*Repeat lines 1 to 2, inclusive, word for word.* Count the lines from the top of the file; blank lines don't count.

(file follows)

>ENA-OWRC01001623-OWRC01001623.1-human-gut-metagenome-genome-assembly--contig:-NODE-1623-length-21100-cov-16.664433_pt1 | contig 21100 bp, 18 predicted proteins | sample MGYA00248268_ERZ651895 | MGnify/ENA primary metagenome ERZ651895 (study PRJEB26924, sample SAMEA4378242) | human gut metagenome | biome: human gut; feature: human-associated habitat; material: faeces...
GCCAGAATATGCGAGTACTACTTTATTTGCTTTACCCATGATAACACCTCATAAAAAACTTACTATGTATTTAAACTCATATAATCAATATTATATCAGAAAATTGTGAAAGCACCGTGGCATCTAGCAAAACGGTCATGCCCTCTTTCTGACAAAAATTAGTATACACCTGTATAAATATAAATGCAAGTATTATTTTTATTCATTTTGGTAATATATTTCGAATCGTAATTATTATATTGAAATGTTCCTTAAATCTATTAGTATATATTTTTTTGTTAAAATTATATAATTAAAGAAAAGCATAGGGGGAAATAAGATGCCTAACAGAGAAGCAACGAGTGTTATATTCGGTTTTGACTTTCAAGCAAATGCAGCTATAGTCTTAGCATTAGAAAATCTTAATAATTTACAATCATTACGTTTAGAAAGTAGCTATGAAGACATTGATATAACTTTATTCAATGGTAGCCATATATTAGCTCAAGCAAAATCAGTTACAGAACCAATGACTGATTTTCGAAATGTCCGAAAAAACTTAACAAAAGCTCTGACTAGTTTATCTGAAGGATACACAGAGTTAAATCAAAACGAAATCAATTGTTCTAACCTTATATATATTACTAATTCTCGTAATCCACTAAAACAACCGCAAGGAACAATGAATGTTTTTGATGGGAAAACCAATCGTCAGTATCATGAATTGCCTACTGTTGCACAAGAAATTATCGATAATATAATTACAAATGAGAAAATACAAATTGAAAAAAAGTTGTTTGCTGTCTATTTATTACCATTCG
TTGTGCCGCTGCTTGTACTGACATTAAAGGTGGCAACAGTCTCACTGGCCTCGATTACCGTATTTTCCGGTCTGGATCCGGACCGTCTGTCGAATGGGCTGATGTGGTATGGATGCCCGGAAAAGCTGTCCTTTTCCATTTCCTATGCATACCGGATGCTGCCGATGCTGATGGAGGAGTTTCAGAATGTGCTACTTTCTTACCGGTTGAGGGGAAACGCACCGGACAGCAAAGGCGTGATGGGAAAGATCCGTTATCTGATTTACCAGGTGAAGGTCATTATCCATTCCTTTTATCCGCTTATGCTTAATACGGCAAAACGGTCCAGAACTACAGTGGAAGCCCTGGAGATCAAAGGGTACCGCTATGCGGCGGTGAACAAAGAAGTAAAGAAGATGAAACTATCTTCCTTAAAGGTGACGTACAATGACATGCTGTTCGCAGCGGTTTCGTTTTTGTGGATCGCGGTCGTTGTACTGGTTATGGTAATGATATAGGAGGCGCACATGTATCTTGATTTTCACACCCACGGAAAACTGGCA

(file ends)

>ENA-OWRC01001623-OWRC01001623.1-human-gut-metagenome-genome-assembly--contig:-NODE-1623-length-21100-cov-16.664433_pt1 | contig 21100 bp, 18 predicted proteins | sample MGYA00248268_ERZ651895 | MGnify/ENA primary metagenome ERZ651895 (study PRJEB26924, sample SAMEA4378242) | human gut metagenome | biome: human gut; feature: human-associated habitat; material: faeces...
GCCAGAATATGCGAGTACTACTTTATTTGCTTTACCCATGATAACACCTCATAAAAAACTTACTATGTATTTAAACTCATATAATCAATATTATATCAGAAAATTGTGAAAGCACCGTGGCATCTAGCAAAACGGTCATGCCCTCTTTCTGACAAAAATTAGTATACACCTGTATAAATATAAATGCAAGTATTATTTTTATTCATTTTGGTAATATATTTCGAATCGTAATTATTATATTGAAATGTTCCTTAAATCTATTAGTATATATTTTTTTGTTAAAATTATATAATTAAAGAAAAGCATAGGGGGAAATAAGATGCCTAACAGAGAAGCAACGAGTGTTATATTCGGTTTTGACTTTCAAGCAAATGCAGCTATAGTCTTAGCATTAGAAAATCTTAATAATTTACAATCATTACGTTTAGAAAGTAGCTATGAAGACATTGATATAACTTTATTCAATGGTAGCCATATATTAGCTCAAGCAAAATCAGTTACAGAACCAATGACTGATTTTCGAAATGTCCGAAAAAACTTAACAAAAGCTCTGACTAGTTTATCTGAAGGATACACAGAGTTAAATCAAAACGAAATCAATTGTTCTAACCTTATATATATTACTAATTCTCGTAATCCACTAAAACAACCGCAAGGAACAATGAATGTTTTTGATGGGAAAACCAATCGTCAGTATCATGAATTGCCTACTGTTGCACAAGAAATTATCGATAATATAATTACAAATGAGAAAATACAAATTGAAAAAAAGTTGTTTGCTGTCTATTTATTACCATTCG